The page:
Sometimes, the alleged facts that support a worker’s employment discrimination lawsuit show blatant discrimination. An executive manager, who emails his HR director with instructions to fire a pregnant receptionist because she’s a “liability” and also instructs the HR director not to bring any more pregnant employees onboard, would likely be proof of clear pregnancy discrimination. Many times, the proof upon which you must rely involves actions that are much more subtle, making success more challenging but far from impossible. Whether your case involves blatant discrimination or subtle discrimination, an experienced New Jersey employment attorney can help you enhance your chances of a successful result.
J.L. was someone who allegedly faced workplace discrimination on multiple fronts – both as a gay man and as a foster parent. As this blog reported two years ago, J.L., a social worker for a South Jersey school district, allegedly was the target of an extensive wave of disparaging remarks and more from coworkers due to his status as a single gay man and a foster parent.
According to the lawsuit, which the social worker and the school district settled in October after J.L. began pursuing foster parenting, coworkers began telling him things regarding how he didn’t need foster kids, but rather needed “to find a woman and have kids with a woman” or to “just get another pet.”
The coworkers allegedly concluded that J.L. was not competent to have children because he was a single man. According to the lawsuit, J.L. received comments that stated that he was not a “real parent.”
The alleged discrimination escalated to include things like the denial of a personal day that J.L. needed to take a foster child to a doctor’s appointment. The coworkers also, in J.L.’s presence, allegedly made disparaging comments about the LGBT club at a district high school and a school employee who assisted the club.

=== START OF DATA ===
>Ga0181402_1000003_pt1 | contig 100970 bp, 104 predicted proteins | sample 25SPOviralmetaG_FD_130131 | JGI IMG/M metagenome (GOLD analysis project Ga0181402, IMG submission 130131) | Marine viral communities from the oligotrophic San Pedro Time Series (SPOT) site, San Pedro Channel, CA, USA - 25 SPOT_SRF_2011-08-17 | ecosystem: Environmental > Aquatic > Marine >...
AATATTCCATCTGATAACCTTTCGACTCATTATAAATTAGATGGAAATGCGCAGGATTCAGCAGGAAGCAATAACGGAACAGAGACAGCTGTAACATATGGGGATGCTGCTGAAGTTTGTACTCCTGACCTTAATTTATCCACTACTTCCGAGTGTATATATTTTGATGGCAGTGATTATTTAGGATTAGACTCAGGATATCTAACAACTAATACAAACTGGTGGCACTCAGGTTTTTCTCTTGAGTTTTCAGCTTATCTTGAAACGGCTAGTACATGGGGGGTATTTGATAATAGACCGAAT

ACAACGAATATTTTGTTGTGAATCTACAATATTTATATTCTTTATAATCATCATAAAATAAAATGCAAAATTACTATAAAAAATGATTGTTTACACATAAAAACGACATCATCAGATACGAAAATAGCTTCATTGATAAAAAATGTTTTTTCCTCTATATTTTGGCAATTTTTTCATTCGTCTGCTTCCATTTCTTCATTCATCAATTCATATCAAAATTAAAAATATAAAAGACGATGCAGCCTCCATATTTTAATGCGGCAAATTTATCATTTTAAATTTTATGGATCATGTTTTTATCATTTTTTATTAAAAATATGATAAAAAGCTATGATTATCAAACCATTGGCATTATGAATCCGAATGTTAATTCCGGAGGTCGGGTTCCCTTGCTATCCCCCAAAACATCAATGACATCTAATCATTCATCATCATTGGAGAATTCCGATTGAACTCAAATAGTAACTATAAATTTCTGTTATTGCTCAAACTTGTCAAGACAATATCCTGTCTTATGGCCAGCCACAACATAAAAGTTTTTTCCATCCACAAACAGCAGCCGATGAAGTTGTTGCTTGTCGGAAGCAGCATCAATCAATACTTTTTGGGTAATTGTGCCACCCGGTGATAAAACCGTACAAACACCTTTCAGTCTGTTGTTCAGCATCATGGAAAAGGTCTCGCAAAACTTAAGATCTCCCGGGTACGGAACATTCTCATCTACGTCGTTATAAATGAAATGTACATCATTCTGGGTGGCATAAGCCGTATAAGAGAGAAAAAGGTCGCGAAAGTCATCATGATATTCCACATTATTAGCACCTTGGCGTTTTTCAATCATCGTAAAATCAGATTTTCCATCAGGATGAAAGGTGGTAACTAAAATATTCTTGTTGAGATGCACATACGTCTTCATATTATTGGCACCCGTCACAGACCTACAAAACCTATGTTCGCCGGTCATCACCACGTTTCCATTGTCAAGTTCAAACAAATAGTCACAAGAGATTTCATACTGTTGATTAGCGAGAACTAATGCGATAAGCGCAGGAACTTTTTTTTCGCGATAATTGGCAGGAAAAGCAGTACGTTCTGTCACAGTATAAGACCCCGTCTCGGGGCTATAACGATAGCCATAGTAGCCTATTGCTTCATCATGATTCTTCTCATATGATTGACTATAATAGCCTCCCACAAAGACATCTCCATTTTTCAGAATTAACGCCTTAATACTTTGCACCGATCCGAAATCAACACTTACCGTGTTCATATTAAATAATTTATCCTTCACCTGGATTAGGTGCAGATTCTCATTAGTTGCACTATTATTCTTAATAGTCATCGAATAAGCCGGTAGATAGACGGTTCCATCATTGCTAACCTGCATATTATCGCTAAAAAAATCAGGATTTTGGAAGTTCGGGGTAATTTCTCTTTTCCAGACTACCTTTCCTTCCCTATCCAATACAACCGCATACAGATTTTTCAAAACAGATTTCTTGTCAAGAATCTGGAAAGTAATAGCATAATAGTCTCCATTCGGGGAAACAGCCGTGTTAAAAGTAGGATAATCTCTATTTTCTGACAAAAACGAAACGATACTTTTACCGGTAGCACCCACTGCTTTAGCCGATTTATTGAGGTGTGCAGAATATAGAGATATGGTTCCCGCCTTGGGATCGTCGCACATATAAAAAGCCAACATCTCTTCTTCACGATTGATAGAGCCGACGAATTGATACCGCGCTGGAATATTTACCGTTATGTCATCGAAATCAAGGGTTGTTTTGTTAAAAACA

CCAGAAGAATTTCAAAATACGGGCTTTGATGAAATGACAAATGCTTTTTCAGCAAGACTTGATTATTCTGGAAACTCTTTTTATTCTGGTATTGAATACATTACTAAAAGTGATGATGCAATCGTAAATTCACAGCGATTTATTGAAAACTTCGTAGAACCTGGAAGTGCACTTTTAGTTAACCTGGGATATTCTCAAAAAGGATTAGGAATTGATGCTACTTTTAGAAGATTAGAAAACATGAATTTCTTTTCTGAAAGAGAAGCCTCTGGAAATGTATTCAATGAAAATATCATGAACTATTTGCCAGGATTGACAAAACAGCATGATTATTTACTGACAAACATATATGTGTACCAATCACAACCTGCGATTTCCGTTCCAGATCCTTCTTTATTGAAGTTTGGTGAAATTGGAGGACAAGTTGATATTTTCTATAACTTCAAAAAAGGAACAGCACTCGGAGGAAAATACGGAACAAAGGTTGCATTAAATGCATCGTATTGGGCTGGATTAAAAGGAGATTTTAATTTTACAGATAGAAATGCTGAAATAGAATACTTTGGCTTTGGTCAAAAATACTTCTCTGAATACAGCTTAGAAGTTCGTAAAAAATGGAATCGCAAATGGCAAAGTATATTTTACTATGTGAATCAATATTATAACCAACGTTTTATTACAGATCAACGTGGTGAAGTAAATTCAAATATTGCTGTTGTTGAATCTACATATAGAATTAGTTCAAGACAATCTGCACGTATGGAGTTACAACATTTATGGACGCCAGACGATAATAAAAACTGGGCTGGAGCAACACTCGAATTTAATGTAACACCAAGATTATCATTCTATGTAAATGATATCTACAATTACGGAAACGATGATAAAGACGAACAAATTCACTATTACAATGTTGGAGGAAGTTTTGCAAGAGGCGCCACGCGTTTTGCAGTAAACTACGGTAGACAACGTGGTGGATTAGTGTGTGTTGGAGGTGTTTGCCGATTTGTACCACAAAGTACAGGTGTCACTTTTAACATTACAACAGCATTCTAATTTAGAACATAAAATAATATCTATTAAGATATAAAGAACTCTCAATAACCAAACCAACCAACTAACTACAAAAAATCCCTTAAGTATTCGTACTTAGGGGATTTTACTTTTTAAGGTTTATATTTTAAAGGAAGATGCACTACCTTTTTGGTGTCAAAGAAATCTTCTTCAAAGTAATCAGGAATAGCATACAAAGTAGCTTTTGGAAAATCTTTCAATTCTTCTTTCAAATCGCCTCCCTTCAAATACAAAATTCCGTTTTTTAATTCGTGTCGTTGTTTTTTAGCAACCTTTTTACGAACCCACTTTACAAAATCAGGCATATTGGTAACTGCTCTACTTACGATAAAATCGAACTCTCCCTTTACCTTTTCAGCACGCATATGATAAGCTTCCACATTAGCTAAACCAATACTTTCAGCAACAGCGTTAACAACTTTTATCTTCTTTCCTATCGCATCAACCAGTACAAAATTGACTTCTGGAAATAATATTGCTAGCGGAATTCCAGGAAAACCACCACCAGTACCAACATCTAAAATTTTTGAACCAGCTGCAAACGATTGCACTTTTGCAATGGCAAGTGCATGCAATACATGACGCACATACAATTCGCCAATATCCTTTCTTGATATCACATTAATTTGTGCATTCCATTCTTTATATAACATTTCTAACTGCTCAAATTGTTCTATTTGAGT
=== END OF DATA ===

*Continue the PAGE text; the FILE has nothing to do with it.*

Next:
The social worker’s lawsuit asserted that the totality of these actions amounted to familial status and sexual orientation discrimination.
None of the allegations were of the most extreme variety. The social worker was not demoted or fired. The complaint did not allege that coworkers used severe slurs like the “f word” or said that J.L.’s sexual orientation made him a deviant who should be legally barred from being a foster parent.
‘Unwelcome homophobic comments’ may equal a ‘hostile work environment’
This case is useful in pointing out that the discrimination one suffers doesn’t have to be extreme to amount to a violation of the Law Against Discrimination. The law says that “unwelcome homophobic comments” by fellow employees can create an actionable case of hostile work environment discrimination.
So, you don’t need proof of a daily deluge of the most horrific forms of homophobic epithets or extreme threats. The law simply says that the harm you suffered must have been either severe or pervasive.
In this case, the social worker’s allegations were strong enough to get the school district to the negotiating table to work out a settlement. According to nj.com, the school district agreed to pay $55,000 in exchange for the dismissal of the lawsuit.
Whether you plan to litigate all the way to a verdict or may consider settling, you need the most persuasive sexual orientation discrimination case possible to generate the successful outcome you deserve. In other words, you need a powerful legal team representing you. Look to the knowledgeable workplace discrimination attorneys at Phillips & Associates to be that effective advocate for your needs. Contact us online or at (609) 436-9087 today to set up a free and confidential consultation.